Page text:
Even if you focus most of your attention on horse betting, you might wonder from time to time what pass interference really means in the NFL, and when it should be called. Even those who specialize in mma betting probably encountered this subject in water cooler discussions or in a casual glance at NFL highlight shows from the recently-concluded playoffs.
Football fans who faithfully follow the sport know that an NFL contest can feel like any number of online casino games at a given point in time. Why? Downfield passes are often similar to jump balls, with two card players waiting to see who will get more leverage than the other. Passes feel like gambles on many occasions, and this doesn’t even account for blown calls by officials.
Here’s what pass interference is supposed to be: When a player is pushed, grabbed, hit, or otherwise contacted while an un-tipped forward pass is in flight – but before it arrives – that player is deprived of a reasonable chance to catch the pass, as a defender or as an offensive player. That kind of contact should result in a pass interference penalty. Yet, if you watched Super Bowl XLVII this past February between the Baltimore Ravens and the San Francisco 49ers, you would have seen that on a fourth-and-goal play for the 49ers in the final moments of regulation, Baltimore defender Jimmy Smith grabbed San Francisco receiver Michael Crabtree on a pass that fell two to three yards out of Crabtree’s reach. The officials did not call pass interference, and they didn’t even call defensive holding, which is applicable when (and if) a defender grabs an intended receiver before a pass is actually released. Baltimore held on to win the Super Bowl… and the pass interference rules in the NFL were plainly ignored by the officials.
Even if you focus most of your attention on horse betting, you might wonder from time to time what an NFL umpire (as opposed to the referee) is supposed to do during a game. The topic of football officiating gained even more national attention than usual last season because of the odyssey that enfolded replacement officials and regular officials. Even those who specialize in mma betting probably encountered this subject in water cooler discussions or in a casual glance at NFL highlight shows from the first month of the 2012 season.
Football fans who faithfully follow the sport know that an NFL contest can feel like any number of online casino games at a given point in time. Why? Umpires seem to make holding calls at random. It is believed that one could call holding on just about any play in the NFL, a contention that is not without merit. This is such an immensely and pervasively physical sport that linemen are held on many plays. In the end, an umpire has to use some discretion when making this commonplace yet critical ruling on the field.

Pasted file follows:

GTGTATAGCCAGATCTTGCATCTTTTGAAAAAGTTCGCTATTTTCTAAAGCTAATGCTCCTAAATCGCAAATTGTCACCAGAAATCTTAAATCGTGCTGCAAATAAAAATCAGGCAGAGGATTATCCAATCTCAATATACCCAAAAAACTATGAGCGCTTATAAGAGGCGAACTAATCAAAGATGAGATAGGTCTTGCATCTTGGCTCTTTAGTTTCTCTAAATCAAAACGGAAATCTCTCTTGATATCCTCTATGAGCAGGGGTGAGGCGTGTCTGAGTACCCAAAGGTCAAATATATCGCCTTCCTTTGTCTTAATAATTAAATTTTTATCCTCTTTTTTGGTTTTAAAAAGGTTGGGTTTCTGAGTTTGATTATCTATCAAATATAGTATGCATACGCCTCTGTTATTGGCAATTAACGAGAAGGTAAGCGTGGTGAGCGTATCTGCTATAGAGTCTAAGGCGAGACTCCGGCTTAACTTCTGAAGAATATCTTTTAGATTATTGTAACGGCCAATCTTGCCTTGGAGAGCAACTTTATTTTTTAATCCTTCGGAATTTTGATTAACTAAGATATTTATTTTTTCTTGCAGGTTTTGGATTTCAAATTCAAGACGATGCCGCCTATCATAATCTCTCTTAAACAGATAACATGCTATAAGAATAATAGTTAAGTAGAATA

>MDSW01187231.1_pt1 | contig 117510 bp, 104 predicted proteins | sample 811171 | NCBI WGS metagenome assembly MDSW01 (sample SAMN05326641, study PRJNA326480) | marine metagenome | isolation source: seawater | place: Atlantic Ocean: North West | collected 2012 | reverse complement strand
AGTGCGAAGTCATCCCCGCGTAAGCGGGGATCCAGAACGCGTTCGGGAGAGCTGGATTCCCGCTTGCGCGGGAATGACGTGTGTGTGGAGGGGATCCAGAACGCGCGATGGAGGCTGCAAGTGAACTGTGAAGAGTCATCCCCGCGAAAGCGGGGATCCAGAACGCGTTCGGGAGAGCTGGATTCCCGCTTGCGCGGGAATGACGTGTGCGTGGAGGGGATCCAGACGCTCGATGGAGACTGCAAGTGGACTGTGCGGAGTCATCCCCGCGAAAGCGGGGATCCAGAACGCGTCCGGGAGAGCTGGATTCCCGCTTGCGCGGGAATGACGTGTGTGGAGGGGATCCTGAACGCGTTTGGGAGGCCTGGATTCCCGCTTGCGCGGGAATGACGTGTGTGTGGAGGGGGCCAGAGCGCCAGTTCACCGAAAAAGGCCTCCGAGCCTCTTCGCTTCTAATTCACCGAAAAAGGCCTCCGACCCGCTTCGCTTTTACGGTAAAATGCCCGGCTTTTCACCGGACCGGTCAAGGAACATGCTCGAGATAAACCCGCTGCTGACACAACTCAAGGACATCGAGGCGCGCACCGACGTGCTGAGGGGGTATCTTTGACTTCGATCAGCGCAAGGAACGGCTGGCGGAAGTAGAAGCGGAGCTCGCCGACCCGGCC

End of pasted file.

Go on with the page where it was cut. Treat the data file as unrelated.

The best way to look at holding calls is if one player gains a clear advantage in the pursuit of the ballcarrier or the ball itself, and is impeded in said pursuit by a jersey grab or any contact that occurs outside the chest or shoulders. Especially in the realm of line-based blocking, an offensive lineman might technically violate the rules regarding holding when he grabs the middle part of a defensive lineman’s jersey, but if he is squared up with the defensive lineman and has him under control, you probably won’t see holding called. If the defensive lineman gets around the offensive lineman but is then pulled from the side or from behind, then holding will be – and should always be – called.
Even if you focus most of your attention on horse betting, you might wonder from time to time why the rules are what they are in various professional team sports. One such example is NFL football, a complicated sport for Europeans and other internationals to grasp. If one were to explain to an outsider what the offside rule is in American football, it would be quite different from the offside rule in international football.
Even those Americans who specialize in mma betting are probably aware of what it means to be offsides in NFL football. Any astute football fan who looks over a 5dimes review with care is someone who knows this rule inside and out.
There is a brief strip of space between the offensive and defensive lines, the two rows of players you see at the start of every non-kickoff play in an NFL game. That strip is called the neutral zone, the area where the ball is snapped to initiate the play. When an offensive player moves into the neutral zone, a "false start" violation is committed. When a defensive player moves into that neutral zone and is still in the neutral zone at the time of the snap, he is offsides. When an offensive player commits a false start penalty, the play is whistled dead before it can proceed. When a defensive player is offsides, the play is usually not whistled dead, giving the offensive team a free play. When the quarterback (the passer of the football) sees that the defense has committed an offside penalty, he will throw the ball deep down the field to see if he can get a big gain of yardage.
There are a few nuances to the offside rule in the NFL. The offense, for one thing, can be offside, but this only happens when a player – usually a wide receiver (a player who lines up on the edge of the field, removed from his offensive linemen) – lines up in the neutral zone and does not correct his position or stance before the snap occurs. As for the defense, if a defensive player moves into the neutral zone and makes contact with an offensive player, the technical term for the violation is called "encroachment," which is a dead-ball penalty. The play is stopped. A defensive player might also jump into the neutral zone and then run past it, all the way to the quarterback in the offense's backfield. When this happens, play is also stopped. The defensive player is offside, but with a special distinction: "unabated to the quarterback." Any "unabated to the quarterback" offside penalty is also a dead-ball foul; the play does not begin.